Social media company Snap $SNAP, owner of Snapchat has been a great reminder of risk, herd mentality and like MySpace the perils of betting on social media longevity. The employee lockup expiration Monday saw a new record low trade at $11.28 on Monday, 33% below its IPO price of $17.
Social media stock Snap $SNAP, the owner of Snapchat has been a great reminder of risk, herd mentality and like MySpace the perils of betting on social media longevity. It is a reminder, regardless of hype you can’t drop your guard in any way. The employee lockup expiration Monday saw a new record low trade at $11.28 on Monday, 33% below its IPO price of $17.
With the lockup expiration, an estimated 800 million Snap shares became available for trading Monday, including 422 million shares held by Snap Chief Executive Evan Spiegel and co-founder Robert Murphy. Both Spiegel and Murphy said they would not sell any stock this year.
This is not an insignificant move, $SNAP was the biggest initial public offering since Facebook (FB) and Alibaba (BABA). Facebook came public in May 2012 and Alibaba in September 2014. It seems Facebook is picking at a rotting casket picking all the good features out of snapchat and adding them to it’s own services. Such an example is trending ‘at the moment’ technology with Facebook was already copying and improving it. Again think back to MySpace and so many others.
So how bad were those earnings?
- Adjusted EPS: Loss of 16 cents per share vs. loss of 14 cents per share expected by a Thomson Reuters consensus estimate.
- Revenue: $181.7 million vs. $186.2 million expected by a Thomson Reuters consensus estimate.
- Daily active users (DAUs): 173 million vs. 175.2 million expected by a StreetAccount estimate.
- Average revenue per user (ARPU): $1.05 vs $1.07 expected by FactSet.
Second quarterly earnings released on Thursday missed estimates on all the key metrics. Snap said second-quarter revenue rose 153% to $181.7 million while it posted a loss at 16 cents a share, with revenue missing the consensus estimate of $189 million. Adjusted earnings missed analysts 10-cent loss.
Snap said it added 7.3 million daily active users missing the consensus of 10 million but up 4% from the prior quarter. From the year-ago period, Snap said daily users rose 21% to 173 million, an increase of 30.5 million, but below forecasts of 175 million. Average revenue per user climbed to $1.05, again also weaker than the $1.07 expected.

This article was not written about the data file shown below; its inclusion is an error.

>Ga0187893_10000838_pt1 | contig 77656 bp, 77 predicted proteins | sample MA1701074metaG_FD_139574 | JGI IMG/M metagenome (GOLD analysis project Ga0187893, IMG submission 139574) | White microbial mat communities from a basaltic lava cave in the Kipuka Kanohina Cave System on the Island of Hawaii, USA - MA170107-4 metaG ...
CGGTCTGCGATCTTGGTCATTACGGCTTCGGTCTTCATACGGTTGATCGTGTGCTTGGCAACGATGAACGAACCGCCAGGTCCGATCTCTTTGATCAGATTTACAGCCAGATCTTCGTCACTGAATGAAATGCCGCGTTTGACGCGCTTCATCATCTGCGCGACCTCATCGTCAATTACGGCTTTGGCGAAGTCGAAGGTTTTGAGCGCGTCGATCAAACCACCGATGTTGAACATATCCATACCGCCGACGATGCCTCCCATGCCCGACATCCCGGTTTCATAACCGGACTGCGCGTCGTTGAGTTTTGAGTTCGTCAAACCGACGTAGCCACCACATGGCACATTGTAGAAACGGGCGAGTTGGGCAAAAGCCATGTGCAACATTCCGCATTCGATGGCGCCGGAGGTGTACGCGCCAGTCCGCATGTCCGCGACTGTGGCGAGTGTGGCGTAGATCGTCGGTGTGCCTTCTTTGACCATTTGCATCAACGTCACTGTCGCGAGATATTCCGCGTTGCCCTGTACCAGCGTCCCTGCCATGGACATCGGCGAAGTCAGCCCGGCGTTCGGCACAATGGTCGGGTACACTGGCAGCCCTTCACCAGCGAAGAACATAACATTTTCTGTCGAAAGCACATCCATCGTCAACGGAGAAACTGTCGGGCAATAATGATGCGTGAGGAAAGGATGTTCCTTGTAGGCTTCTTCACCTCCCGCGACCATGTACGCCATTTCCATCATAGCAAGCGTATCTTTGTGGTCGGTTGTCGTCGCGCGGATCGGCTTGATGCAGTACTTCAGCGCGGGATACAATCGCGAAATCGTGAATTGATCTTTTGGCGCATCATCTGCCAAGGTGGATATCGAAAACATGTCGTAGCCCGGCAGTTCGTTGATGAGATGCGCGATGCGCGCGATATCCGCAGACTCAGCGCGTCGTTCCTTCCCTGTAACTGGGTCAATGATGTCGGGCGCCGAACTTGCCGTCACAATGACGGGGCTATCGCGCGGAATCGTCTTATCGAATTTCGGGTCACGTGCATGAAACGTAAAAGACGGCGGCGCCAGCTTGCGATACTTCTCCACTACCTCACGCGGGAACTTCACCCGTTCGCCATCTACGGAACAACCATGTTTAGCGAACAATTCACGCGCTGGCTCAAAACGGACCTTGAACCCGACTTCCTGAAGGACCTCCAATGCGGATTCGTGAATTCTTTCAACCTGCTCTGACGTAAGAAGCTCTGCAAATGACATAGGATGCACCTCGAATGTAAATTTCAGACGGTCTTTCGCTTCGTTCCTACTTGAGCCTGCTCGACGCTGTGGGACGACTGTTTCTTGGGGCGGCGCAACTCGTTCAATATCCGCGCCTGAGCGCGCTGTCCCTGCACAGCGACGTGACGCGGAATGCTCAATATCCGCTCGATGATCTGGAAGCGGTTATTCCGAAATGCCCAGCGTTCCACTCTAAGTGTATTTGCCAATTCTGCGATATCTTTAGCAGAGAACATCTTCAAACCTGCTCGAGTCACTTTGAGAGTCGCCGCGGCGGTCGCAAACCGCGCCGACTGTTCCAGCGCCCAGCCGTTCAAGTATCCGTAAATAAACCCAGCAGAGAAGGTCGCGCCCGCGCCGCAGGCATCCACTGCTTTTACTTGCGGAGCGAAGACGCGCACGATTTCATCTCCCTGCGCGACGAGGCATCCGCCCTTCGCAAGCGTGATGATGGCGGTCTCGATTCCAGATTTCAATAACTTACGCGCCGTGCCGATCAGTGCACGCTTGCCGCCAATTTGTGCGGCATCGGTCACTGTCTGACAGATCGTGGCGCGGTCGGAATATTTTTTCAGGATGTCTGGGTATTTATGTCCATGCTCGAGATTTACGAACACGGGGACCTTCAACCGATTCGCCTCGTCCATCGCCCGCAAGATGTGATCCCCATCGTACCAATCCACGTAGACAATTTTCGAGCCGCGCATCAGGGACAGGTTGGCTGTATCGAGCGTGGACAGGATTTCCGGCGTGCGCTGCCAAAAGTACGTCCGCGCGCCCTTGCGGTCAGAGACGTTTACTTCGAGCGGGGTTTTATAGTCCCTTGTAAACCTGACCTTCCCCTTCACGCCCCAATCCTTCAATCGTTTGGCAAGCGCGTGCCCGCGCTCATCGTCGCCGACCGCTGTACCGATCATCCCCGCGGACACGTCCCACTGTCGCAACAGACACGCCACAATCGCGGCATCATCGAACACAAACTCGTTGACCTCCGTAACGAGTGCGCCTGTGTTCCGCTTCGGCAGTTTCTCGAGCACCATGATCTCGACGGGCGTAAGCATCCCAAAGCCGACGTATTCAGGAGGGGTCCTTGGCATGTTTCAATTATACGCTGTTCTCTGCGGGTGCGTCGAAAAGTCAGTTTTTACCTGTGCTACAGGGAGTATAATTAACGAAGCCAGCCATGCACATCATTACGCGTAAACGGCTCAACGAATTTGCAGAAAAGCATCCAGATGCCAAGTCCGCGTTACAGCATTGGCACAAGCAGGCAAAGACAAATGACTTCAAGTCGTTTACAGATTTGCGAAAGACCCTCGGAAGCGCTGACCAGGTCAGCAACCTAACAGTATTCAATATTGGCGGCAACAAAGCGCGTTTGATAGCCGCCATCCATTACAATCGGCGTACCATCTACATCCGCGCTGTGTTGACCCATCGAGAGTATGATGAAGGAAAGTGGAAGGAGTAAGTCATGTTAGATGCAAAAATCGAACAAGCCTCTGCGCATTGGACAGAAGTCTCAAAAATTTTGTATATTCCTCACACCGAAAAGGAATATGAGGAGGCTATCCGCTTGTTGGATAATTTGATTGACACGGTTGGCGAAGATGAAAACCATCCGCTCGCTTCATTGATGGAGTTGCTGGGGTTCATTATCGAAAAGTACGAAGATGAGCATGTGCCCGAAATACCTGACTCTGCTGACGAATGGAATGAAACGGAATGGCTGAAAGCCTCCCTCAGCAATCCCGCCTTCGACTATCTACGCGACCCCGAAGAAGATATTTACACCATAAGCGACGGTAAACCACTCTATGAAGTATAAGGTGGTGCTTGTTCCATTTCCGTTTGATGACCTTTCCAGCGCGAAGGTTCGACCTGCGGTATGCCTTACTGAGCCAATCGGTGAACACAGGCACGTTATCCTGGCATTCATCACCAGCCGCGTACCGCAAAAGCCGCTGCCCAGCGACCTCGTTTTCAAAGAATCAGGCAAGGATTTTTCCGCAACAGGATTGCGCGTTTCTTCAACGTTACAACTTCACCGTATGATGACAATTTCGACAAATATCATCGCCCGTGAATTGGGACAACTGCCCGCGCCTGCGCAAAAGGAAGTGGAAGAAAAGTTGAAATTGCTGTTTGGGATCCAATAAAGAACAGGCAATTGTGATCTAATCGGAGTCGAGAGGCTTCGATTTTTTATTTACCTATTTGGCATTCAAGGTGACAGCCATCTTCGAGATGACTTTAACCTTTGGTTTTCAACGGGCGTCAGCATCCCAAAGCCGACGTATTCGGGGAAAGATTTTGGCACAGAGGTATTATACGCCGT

This has not been a surprise here, after Q1 earnings TC analysts noted “The worrying sign, remember this is all about dominance and market share Snapchat’s user growth slowed to its lowest pace in years. Snap added 8 million new daily users the first three months of the year, year-on-year growth of 36%. Momentum has slowed, this time last year, Snapchat was growing its DAUs by 52%. Instagram Stories recently outpaced Snapchat by reaching 200 million daily users.”
Second quarter results clearly show Instagram is ploughing ahead Instagram reported its daily user base touched 250 million in June 2017 vs. 173 million reported by $SNAP.
Remember this risk ignored?
Another Risk – no-voting rights
Snap’s IPO Class A shares sold in this offering have no voting power. This is a move by management that has never been seen before in any other IPO. A gamble that paid off with the hype of record stock market levels and the hype of the social media aspect. (the herd don’t care about details)
Furthermore 50 million shares of the offering are be subject to a one-year lockup agreement. This eliminates the ability to sell on the first day and the traditional selling pressure by taking a quarter of the float off the market. Here we are with the lock up expiration and we are at all time lows.
First Day IPO
Snap shares closed their first day of trading up 44 percent at $24.48 a share on more than 200 million shares, the entire size of the offering changed hands over the course of the day, accounting for roughly 10 percent of the total volume of trading on the New York Stock Exchange that Thursday. The stock opened shortly before 11:20 a.m. on Thursday in New York, and started trading at $24 a share, rising 41.2 percent from its pricing at the open.
The company, trading under the ticker SNAP, priced its public offering at $17 a share on Wednesday. Share prices rose as high as $26.05, according to FactSet, and fell as low as $23.50.
Source: AlphaStreet, TradersCommunity